To testify before a Senate committee, people are asked to appear at one of three meeting rooms at the Leon County Civic Center and have their comments streamed virtually into the meeting room. Only those invited to present to the committee will be allowed in the actual meeting room.

Members of the press are allowed in the Capitol but only if they have been tested for COVID-19 the day before at a site set up on the Capitol ground and tested negative. In the House, the public is allowed to attend but must register in advance and are allowed to speak during committee hearings only if they have been invited to appear.

Normally, the halls would be bustling with lobbyists, constituents and lawmakers all trying to influence the legislative process in one way or another. Instead, the coronavirus pandemic has prevented Democrats from meeting in large groups in person. Party business is mostly done over Zoom, and most legislative committee meetings are kept strictly to one hour because sanitation crews have to disinfect the rooms between committees.

The strict protocols, which have been in place since legislators met for a one-day session in November and continued through weeks of committee meeting in January and February, will be here through the session and won’t be lifted until vaccination rates are much higher, Simpson said.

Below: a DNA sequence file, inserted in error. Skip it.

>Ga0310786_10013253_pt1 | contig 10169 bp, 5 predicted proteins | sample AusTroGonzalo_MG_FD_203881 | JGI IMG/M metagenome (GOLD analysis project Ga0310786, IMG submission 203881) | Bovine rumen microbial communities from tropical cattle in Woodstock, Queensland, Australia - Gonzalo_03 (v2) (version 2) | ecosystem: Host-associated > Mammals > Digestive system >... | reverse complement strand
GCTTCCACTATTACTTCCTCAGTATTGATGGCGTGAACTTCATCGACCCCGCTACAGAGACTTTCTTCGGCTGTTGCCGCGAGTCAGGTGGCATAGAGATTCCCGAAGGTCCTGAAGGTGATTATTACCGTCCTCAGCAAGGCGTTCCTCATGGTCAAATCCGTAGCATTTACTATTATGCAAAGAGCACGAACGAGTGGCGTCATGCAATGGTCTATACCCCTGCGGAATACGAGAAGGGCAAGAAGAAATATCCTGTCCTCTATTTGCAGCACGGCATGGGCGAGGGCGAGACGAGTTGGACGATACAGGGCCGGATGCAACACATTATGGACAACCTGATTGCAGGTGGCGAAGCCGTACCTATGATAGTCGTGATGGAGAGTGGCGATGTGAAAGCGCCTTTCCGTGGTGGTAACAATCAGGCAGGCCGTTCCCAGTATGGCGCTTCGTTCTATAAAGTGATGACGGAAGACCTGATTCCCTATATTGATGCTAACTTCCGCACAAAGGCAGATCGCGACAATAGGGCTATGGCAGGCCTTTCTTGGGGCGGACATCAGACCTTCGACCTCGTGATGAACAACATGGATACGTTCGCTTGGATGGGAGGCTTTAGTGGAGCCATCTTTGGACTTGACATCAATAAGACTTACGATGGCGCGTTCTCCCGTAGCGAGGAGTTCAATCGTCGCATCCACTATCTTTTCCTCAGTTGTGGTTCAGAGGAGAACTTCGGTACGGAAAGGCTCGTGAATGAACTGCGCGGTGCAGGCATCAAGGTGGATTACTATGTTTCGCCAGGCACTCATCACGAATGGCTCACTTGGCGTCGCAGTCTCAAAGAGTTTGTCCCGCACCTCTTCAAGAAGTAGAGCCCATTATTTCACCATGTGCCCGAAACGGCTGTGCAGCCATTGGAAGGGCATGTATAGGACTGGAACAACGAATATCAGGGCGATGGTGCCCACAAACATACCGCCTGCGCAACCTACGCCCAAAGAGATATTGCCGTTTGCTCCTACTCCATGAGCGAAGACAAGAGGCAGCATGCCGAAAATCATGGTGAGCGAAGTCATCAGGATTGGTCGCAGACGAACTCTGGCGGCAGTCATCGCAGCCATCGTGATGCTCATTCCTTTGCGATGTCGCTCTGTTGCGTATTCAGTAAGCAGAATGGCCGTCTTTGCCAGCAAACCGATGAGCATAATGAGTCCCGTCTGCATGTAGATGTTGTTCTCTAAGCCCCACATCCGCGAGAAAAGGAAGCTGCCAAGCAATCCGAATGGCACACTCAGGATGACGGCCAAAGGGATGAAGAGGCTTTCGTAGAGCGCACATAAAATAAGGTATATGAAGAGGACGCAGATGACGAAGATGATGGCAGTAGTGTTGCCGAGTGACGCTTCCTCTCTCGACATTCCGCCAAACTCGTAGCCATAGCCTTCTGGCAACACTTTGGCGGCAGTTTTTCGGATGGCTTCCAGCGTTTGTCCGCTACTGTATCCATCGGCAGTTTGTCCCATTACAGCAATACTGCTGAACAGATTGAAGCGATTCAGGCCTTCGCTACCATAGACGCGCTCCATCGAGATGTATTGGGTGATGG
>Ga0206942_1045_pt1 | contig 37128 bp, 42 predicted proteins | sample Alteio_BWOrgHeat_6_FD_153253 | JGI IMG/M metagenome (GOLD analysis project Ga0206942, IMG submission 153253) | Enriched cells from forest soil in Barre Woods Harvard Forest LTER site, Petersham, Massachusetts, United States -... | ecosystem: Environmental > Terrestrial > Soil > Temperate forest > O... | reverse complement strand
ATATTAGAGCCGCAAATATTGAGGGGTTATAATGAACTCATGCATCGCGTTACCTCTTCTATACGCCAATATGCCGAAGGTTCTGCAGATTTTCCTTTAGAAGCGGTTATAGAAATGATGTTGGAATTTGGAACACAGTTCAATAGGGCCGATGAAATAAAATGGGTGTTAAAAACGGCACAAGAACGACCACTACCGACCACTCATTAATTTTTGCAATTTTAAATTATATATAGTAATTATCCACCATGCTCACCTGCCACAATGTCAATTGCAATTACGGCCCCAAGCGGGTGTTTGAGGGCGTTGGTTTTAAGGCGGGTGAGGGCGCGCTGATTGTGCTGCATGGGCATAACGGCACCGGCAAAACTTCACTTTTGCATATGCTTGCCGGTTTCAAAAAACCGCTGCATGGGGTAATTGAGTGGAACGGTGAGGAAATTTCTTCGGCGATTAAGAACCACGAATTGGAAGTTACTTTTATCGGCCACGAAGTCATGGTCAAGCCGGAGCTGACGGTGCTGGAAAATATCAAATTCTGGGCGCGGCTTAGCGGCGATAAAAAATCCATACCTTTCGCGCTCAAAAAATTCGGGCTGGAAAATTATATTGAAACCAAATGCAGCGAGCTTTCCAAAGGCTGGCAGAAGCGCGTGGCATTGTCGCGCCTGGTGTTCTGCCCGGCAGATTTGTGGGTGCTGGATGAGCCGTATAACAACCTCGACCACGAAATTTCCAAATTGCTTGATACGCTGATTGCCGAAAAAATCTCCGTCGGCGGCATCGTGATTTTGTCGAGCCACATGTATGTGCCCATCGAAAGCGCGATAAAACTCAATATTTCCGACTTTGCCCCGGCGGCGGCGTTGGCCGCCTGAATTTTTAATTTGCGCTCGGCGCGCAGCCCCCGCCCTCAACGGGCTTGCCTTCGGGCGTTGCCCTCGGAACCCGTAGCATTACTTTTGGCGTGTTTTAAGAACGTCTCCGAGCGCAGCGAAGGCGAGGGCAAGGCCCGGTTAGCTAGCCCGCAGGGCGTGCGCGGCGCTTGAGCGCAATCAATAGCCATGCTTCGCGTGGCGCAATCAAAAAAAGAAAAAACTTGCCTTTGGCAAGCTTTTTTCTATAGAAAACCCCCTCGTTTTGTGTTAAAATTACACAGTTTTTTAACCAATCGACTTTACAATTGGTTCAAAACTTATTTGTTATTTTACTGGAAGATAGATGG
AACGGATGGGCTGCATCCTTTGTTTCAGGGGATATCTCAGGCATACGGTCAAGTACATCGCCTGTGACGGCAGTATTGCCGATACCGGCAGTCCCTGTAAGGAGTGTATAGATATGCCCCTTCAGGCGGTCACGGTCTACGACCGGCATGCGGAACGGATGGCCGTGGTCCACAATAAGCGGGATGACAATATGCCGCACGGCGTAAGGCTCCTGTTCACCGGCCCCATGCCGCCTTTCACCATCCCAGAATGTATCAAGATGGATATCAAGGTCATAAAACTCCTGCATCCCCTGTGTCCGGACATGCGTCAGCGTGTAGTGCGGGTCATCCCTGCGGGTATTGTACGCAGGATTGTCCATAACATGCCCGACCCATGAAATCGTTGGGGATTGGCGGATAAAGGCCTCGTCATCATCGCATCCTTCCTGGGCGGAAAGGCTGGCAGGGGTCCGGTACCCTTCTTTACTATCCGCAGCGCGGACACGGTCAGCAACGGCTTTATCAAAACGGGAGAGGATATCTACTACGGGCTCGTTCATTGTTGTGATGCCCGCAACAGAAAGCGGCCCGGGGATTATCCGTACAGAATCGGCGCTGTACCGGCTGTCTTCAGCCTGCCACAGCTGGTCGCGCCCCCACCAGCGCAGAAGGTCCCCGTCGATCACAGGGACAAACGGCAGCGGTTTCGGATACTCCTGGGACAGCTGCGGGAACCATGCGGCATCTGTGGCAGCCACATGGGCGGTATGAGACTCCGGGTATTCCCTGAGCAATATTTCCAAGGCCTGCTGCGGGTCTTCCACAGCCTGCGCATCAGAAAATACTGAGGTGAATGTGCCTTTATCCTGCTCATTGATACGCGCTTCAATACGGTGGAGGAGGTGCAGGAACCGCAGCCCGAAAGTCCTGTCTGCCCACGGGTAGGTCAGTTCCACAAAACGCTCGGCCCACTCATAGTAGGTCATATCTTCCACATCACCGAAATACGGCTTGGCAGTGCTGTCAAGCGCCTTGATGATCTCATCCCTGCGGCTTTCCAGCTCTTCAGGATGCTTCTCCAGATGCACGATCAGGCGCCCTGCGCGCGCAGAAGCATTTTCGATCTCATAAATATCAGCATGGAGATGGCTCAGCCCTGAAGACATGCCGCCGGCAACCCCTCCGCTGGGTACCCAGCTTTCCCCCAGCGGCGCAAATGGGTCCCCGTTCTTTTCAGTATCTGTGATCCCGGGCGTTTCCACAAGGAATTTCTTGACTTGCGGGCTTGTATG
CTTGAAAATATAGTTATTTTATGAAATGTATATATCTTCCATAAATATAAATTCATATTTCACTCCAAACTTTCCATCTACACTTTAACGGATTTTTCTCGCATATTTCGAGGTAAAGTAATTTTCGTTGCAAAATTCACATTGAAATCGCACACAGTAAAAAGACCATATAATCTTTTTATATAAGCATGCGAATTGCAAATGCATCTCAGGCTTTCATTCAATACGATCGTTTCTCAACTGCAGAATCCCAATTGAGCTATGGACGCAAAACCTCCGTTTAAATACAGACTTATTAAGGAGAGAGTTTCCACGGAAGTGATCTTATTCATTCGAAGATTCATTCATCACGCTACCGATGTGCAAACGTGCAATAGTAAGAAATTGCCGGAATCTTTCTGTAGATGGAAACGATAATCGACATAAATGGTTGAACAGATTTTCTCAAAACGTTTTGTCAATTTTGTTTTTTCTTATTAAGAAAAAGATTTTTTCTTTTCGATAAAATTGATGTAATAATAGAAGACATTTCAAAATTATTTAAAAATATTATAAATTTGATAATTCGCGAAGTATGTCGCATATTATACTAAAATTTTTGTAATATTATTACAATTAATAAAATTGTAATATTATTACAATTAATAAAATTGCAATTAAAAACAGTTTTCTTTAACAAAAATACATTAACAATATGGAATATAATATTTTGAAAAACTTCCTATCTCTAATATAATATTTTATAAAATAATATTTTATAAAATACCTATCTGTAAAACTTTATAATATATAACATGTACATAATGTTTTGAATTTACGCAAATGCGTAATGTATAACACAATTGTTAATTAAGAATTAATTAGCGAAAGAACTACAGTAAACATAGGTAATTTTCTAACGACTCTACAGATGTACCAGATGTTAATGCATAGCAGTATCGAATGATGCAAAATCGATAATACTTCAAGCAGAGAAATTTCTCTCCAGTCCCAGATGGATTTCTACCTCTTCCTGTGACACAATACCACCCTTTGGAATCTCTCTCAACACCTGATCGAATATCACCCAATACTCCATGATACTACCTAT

In addition to keeping the public at bay, legislators must undergo weekly testing, temperature checks and the expectation that everyone wear masks. Only for opening day are they being allowed to bring in family members, but even they have to be tested. Five House Republican chose not to wear masks, but all senators, and their family members, wore them.

Legislative leaders will not disclose the names of all members and staff who have tested positive for COVID-19, but at least 16 of the 160 legislators have publicly acknowledged being infected.

Simpson said the weekly testing has proven effective catching several asymptomatic carriers of COVID, including “several” senators and staff. On Monday, Sen. Aaron Bean, R-Fernandina Beach, and his wife both tested positive and were not allowed in the Capitol Tuesday.